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Securing Users and Processes in Oracle® Solaris 11.4

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Updated: September 2018
 
 

Troubleshooting Passwords

The following examples suggest ways to debug problems with passwords. For background information, see the passwd(1) and user_attr(5) man pages.

Example 83  Using the openldap System Account to Run a cron Job

In this example, the administrator changes the password string for an Oracle Solaris-delivered system account from *LK* to NP. The account runs a cron job that updates the data in the directory periodically with an external data source over a UNIX domain socket that is locked down to the openldap user only.

Initially, the openldap account is locked. The time that the password was locked is 12111.

# grep openldap /etc/shadow
openldap:*LK*:12111::::::
# passwd -N openldap 
WARNING: changing account in reserved uid range: openldap.
passwd: password information changed for openldap

The –N makes the password entry a value that cannot be used for login with UNIX authentication.

# passwd -u openldap
WARNING: changing account in reserved uid range: openldap.
passwd: password information changed for openldap

The –u option unlocks the account. The account remains a non-UNIX authentication account.

# grep openldap /etc/shadow
openldap:NP:13222::::::

In the final entry, the openldap non-UNIX authentication account has no password. The account is protected by the locked-down UNIX domain socket.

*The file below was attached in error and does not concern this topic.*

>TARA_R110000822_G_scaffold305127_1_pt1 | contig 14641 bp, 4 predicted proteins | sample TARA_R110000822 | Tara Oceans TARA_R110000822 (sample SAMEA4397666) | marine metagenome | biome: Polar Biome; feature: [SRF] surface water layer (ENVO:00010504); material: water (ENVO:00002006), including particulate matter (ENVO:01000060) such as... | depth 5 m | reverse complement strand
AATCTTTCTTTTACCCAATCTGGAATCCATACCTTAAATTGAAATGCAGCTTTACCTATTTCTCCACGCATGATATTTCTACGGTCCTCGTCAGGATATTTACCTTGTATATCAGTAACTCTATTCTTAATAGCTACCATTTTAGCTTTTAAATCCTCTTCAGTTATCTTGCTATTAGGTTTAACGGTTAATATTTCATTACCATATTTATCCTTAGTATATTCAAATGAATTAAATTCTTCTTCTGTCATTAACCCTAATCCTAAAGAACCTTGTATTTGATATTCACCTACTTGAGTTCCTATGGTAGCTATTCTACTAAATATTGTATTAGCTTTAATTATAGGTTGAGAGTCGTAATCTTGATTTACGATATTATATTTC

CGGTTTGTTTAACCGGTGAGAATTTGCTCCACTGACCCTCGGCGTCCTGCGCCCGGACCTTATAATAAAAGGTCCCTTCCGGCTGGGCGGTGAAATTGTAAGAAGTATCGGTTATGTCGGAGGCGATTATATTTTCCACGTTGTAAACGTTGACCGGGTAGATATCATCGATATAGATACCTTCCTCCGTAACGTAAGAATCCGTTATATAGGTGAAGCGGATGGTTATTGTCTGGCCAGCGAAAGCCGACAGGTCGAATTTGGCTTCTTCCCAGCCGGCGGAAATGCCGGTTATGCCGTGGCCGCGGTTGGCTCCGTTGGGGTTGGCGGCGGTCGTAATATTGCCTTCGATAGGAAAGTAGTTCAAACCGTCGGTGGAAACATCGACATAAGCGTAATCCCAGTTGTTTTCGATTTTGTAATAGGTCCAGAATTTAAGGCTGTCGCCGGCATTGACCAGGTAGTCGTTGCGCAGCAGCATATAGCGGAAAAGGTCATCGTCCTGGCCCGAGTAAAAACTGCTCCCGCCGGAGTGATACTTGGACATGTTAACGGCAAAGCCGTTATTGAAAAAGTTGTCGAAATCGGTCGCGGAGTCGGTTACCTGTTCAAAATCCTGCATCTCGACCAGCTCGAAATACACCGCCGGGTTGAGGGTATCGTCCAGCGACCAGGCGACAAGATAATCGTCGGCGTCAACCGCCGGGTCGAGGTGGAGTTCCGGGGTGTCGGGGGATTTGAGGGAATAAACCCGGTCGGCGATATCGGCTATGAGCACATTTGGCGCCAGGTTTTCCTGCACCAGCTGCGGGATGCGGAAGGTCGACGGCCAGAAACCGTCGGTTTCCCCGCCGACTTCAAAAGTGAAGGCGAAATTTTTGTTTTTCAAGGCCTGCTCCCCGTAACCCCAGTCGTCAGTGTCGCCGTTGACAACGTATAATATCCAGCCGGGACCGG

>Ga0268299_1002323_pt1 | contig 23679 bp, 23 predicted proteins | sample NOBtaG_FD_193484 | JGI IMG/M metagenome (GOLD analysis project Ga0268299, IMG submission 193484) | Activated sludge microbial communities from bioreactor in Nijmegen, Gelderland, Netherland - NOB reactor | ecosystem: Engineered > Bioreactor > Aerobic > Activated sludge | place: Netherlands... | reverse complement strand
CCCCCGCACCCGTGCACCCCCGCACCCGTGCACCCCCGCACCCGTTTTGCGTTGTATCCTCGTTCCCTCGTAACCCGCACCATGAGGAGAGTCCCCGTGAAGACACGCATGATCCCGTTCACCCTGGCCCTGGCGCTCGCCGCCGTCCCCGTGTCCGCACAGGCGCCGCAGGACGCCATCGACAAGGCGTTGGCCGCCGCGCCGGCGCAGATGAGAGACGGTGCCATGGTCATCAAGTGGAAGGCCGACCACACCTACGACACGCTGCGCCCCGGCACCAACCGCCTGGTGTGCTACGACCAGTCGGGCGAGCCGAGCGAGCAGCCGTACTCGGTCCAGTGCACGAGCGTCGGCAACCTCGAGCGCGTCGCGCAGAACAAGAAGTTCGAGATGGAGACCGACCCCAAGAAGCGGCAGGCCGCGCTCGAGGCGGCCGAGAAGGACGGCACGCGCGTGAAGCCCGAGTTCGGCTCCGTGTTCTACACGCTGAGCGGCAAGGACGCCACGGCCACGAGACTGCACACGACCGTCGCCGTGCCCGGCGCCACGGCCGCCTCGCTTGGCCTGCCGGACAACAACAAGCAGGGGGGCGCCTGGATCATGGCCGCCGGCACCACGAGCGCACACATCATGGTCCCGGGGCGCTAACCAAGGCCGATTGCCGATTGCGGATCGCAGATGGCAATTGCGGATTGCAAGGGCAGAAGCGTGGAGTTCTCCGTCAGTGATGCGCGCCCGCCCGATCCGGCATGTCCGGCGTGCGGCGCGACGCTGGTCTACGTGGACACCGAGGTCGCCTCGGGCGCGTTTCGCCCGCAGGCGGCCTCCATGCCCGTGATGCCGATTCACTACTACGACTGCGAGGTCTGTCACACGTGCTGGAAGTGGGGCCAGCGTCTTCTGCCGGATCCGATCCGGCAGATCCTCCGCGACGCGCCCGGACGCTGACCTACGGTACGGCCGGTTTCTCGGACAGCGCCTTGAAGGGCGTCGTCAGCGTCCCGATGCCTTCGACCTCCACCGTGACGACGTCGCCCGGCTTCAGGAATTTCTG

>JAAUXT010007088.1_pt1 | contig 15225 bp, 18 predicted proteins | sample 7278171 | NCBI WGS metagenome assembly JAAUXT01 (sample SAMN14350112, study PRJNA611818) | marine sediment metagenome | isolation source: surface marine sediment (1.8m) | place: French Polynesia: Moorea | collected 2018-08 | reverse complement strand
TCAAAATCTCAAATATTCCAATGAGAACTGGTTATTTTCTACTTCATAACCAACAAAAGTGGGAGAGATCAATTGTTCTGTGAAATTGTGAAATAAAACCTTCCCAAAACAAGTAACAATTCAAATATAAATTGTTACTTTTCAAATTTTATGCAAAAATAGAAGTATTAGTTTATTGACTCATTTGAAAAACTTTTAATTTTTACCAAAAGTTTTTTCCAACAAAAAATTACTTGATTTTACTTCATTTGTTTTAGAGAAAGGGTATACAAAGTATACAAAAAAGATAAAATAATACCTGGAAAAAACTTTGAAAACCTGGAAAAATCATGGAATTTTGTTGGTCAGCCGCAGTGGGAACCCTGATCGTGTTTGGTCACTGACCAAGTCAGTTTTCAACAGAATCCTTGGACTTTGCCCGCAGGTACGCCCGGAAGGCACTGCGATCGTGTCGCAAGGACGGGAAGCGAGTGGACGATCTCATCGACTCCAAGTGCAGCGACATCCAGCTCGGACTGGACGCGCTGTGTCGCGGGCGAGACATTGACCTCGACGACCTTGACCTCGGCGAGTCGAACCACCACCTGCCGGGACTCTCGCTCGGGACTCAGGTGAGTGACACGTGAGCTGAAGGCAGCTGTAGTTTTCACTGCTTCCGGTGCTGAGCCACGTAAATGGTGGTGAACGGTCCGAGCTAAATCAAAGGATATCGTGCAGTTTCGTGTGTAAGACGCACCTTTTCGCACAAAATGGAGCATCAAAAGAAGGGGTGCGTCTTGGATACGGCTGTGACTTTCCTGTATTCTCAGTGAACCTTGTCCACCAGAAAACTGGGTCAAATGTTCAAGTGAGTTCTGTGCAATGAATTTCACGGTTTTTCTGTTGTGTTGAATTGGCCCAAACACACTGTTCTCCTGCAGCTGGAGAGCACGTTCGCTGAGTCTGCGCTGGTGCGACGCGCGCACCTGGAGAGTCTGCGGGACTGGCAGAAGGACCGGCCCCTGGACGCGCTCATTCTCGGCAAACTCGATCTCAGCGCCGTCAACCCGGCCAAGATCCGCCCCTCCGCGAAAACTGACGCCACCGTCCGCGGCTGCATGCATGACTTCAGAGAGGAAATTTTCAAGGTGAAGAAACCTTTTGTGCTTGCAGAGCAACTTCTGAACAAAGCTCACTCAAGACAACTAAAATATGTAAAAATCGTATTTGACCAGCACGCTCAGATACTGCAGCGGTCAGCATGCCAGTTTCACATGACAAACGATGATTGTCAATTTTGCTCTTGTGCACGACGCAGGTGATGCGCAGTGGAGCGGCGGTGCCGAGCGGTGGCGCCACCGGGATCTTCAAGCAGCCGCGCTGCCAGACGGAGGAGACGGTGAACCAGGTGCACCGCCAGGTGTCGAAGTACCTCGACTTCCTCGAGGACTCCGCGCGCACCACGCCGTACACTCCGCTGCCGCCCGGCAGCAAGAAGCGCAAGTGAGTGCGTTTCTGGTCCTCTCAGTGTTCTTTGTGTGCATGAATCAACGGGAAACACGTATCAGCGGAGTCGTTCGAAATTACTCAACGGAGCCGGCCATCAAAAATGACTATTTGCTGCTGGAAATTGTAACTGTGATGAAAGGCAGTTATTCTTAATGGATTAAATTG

Example 84  Creating a Role That Requires the User's Password

This example shows how to configure administrative accounts to be authenticated with the user's password, similar to the way the sudo user is configured. In the root role, you create the user and the role, make the role require the user password, and assign the role to the user.

# useradd [ ... ] jdoe
# roleadd [ ... ] administrator
# rolemod -K roleauth=user administrator
# usermod -K type=role administrator jdoe
Example 85  Overriding the Password Requirements for an Account

In this example, the root role changes a password several times, overriding the password constraints.

# passwd -n 14 -x 25 user1

The /etc/shadow entry resembles the following:

user1:$5$Cuz1WCgx$4CFN...:last-changed-date:14:25::::

The administrator in the root role is able to change the password several times the same day:

# passwd user1
Enter user1's password: password
# grep user1 /etc/shadow
user1:$5$Cuz1WCgx$4CFN...:11333:14:25::::
# passwd user1
Enter user1's password: password
user1:$5$Cuz1WCgx$4CFN...:11444:14:25::::

Because the root role has the solaris.passwd.assign authorization, root can override the password constraints of a minimum of 14 days between password changes (-n 14) and a maximum of 25 days (-x 25). user1, who does not have the solaris.passwd.assign authorization, cannot change the assigned password for at least two weeks. As the following shows, the user also cannot change another user's password:

$ passwd user2
Enter user1's password: password
Permission denied: Missing authorization: solaris.passwd.assign